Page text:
With Ms Armstrong's obvious intelligence and talent, her total lack of self confidence and will to self preservation are surprising. Is it possible that the medical establishment in England in the sixties failed to recognise epilepsy? In my experience, a fellow nun with epilepsy was diagnosed without any difficulty in 1964, and that was in a remote town in Africa!
The first part of the book, which deals with the years immediately following her having left the convent, will be of interest to those who have not had this experience, but to one who has "been there", they seemed overly self-indulgent in that they pandered to the commonly held view of the religious life as being a truly dreadful,gothic thing. This is an unfair generalisation, made with obvious bitterness on the part of one who must have known better. She did choose it freely after all.
The second part of the book deals with the author's later insights into the phenomenon of religion and belief. I found that this part spoke to me more directly, perhaps because it was more immediate to the author, but I have the impression that Ms Armstrong still has not shrugged off that old bitterness completely.
At the end of the day, this is a very well written book, an interesting read if one does not get bgged down in the author's problems.
on 5 April 2011
This is Armstrong's third volume of autobiography, and it attempts to completely undermine her second. Apparently, after the success of her first ("Through the Narrow Gate," which told the story of her seven years as a Catholic nun, her breakdown, and her leaving the convent) her publishers hurried her into writing a second volume, which, they argued, should come across as bright and breezy as possible; she, being new to publishing, agreed. The result was a book I haven't read, but that she describes as the worst thing she ever wrote, and now happily long out-of-print.
It is also probable, it seems to me, that it was just too soon after the events to give a mature reflection on things. Thirty years later she can tell a story that takes her through her catastrophic loss of faith, and along a curious arc that finds her now living quietly, by herself, as a writer on comparative religion; not exactly a nun, I suppose, but she has certainly moved some distance back towards the position of being a believer. Perhaps she has simply reinterpreted the formless desires and questions that led her to join the convent in the first place, having gone through the anger and rejection and out the other side. Certainly the biggest surprise of the book is that it is funny: Armstrong left her convent in 1969 and most of this book is about the 1970s - she has sufficient distance to laugh at things she did or said, or at situations that could only have been blackly comic at best at the time. Her long-undiagnosed epilepsy and her brushes with psychiatric institutions could have been profoundly disturbing, but her sense of wonder and delight at many things often seem as pure as a child's. It's as though the `loss' of the years 17-24 from her life insulated her in some way... not that the convent was a cocoon: it comes across as a bleak and harsh environment in many ways, but whilst it was teaching her not to feel or think for herself, it saved her the acquisition of cynicism that so many learn in those years. She would probably agree that it shaped the whole of her life, not just part of it.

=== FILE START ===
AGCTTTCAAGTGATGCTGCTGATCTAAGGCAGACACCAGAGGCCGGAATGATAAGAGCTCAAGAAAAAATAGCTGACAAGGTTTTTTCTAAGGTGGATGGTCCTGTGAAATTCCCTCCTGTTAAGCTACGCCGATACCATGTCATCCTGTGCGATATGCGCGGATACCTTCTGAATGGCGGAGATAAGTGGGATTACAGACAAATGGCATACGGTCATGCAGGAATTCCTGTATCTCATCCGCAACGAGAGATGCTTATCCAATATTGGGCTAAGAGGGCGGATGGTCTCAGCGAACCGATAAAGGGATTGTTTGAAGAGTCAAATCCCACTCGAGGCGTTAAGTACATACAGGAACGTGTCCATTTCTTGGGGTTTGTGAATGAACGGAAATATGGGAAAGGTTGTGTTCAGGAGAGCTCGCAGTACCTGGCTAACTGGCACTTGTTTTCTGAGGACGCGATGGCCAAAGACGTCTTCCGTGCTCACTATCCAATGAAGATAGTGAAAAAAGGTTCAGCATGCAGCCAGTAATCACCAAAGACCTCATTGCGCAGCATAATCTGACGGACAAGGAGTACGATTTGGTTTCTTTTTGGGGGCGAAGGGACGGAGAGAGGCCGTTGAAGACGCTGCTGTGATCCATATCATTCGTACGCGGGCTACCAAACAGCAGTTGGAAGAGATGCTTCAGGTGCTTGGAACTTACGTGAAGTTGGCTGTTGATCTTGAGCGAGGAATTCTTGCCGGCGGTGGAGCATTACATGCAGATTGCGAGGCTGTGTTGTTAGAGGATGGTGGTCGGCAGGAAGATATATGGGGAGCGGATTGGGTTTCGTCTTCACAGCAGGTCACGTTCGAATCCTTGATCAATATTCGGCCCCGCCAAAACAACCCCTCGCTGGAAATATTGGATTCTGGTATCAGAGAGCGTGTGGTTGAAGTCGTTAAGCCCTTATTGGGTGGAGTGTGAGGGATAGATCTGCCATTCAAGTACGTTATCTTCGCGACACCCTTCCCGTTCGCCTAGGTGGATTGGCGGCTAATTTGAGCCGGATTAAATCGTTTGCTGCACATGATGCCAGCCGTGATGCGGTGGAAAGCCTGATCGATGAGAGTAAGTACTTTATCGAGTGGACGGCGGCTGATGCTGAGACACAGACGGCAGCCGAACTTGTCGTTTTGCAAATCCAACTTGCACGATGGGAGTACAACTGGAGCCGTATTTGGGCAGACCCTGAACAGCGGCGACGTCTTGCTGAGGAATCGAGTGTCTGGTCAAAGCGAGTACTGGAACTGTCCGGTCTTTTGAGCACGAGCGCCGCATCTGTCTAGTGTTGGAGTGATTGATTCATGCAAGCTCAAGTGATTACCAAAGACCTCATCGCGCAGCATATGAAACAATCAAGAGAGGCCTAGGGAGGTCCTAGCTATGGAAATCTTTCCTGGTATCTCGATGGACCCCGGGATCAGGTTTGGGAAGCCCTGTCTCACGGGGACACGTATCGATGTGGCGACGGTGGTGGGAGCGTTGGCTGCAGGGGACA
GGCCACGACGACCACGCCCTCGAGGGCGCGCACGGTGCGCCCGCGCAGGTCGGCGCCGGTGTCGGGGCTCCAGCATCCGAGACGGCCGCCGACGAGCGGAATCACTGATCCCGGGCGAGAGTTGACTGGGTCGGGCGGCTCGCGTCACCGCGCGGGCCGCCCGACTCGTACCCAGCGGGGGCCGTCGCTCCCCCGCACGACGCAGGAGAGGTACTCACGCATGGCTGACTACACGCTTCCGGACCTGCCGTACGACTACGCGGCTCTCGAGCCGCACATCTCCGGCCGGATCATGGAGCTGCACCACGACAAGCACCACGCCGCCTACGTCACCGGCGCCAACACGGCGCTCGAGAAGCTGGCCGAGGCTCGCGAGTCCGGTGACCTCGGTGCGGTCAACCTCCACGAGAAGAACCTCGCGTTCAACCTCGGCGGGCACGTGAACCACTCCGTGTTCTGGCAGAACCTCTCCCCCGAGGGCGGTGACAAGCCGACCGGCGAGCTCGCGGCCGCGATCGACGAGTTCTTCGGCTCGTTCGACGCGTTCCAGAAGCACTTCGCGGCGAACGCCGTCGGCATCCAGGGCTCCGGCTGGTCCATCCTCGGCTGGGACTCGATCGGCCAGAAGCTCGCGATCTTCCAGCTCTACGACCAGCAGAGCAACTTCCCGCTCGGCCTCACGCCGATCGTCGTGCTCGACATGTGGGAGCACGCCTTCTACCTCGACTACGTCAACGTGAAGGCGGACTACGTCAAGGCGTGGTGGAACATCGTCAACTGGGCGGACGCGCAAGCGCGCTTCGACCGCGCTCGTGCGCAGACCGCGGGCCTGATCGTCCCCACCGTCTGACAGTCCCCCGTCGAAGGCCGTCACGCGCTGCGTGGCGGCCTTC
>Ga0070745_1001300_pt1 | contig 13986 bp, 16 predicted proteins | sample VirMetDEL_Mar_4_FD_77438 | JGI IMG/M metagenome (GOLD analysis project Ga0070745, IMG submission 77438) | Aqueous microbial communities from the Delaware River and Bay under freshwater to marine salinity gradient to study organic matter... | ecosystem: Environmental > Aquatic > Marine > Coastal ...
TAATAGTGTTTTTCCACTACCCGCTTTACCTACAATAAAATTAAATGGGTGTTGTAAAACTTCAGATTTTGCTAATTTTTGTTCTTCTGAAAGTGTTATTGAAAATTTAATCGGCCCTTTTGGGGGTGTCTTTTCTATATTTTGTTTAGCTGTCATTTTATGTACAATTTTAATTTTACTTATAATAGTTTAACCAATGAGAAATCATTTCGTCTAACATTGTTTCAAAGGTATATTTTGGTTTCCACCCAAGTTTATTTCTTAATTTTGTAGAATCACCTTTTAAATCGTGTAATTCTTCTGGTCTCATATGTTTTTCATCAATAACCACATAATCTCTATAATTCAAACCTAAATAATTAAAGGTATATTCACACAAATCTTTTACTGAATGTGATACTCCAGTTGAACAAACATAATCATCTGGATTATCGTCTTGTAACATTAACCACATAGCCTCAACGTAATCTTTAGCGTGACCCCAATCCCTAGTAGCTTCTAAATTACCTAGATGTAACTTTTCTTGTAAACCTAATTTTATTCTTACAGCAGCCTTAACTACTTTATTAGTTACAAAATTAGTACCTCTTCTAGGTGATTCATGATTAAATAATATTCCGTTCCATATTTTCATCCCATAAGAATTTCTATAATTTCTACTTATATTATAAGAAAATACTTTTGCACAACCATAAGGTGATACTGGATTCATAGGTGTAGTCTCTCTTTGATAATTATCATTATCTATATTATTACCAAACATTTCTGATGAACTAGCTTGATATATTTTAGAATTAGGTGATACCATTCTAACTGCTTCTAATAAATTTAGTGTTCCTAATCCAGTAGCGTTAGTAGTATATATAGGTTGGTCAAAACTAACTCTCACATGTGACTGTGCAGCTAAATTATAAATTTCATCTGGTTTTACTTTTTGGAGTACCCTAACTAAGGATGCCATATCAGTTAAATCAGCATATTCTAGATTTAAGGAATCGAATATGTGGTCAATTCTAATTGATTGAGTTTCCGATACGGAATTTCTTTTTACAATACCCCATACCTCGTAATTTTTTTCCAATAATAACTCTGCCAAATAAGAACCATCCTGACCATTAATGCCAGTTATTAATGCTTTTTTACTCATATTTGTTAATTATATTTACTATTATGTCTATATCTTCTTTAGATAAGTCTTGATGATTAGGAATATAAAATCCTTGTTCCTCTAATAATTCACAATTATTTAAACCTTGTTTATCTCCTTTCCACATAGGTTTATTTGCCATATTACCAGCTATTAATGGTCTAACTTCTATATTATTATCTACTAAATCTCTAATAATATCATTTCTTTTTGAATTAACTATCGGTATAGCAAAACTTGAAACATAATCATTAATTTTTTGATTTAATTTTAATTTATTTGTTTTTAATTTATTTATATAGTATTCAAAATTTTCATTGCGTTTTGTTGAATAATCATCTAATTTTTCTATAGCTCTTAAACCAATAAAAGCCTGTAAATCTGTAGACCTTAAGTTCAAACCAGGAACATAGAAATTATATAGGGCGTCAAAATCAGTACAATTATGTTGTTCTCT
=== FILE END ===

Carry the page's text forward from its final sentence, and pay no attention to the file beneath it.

The most vivid section, for me, was the part where she finds herself a part-time nanny to a delightful but severely autistic child in a barmy bohemian household. It might seem the most alien environment you can imagine after a convent, but you realise that her experience has realigned any idea of what is `normal' and what is `crazy'; it certainly doesn't seem any crazier than the rounds of student life and student parties that so baffle her. Maybe she has just a trace of the savant about her herself, and that is her precious pearl of wisdom. I certainly think it's a positive thing that, though she writes and lectures widely, she is not an academic. She brings to her discussions of Judaism, of Islam, of modernist poetry, both a probing intelligence but also a will to enter into someone else's world that is both liberating and enlightening.
on 5 September 2012
I had not heard of Karen Armstrong until the leader of a study group which I attend read a passage from one of her books. By chance I found this autobiography in one of my local libraries. I found the book quite absorbing and was genuinely interested in the obstacles and successes that Karen Armstrong met in her life. I mentioned the book to the aforementioned study group leader and he borrowed the book from the same library. When next I met with him he was profuse in his thanks for making the book known to him. He said it was one of the best books he had ever read. Given that his bookcases occupy space from floor to ceiling, this was quite a well deserved compliment to Karen Armstrong.
on 25 February 2010
I found Karen Armstrong's book brave and honest - she doesn't try for sympathy, but gives an account of her life after leaving the convent through Oxford and teaching to exploring and writing about religion.
on 8 December 2015
a friend gave me this book to read and seemed to think I would enjoy it!I absolutely hated it and cannot understand what people see in it.It is one long moan by a woman who made bad life choices and seemed to blame other people for her misfortunes.Far from inspiring I found it very annoying and depressing.I hate giving up on a book so I read through to the end but definitely will not be reading any more of this woman,s books.No one forced her to become a nun or stay for 7 years so she has only herself to blame for her life being miserable.
on 12 July 2011
This is a book I found it hard to put down once I had started reading - good for a long journey. She writes simply and compellingly about her own experiences, and her life path leads to researching and writing about religion - although she thought she was 'finished' with God. Her interest in religious belief extends to faiths other than the Christian and she is interested in common ground, in compassion (touchstone of true godliness) and forgiveness.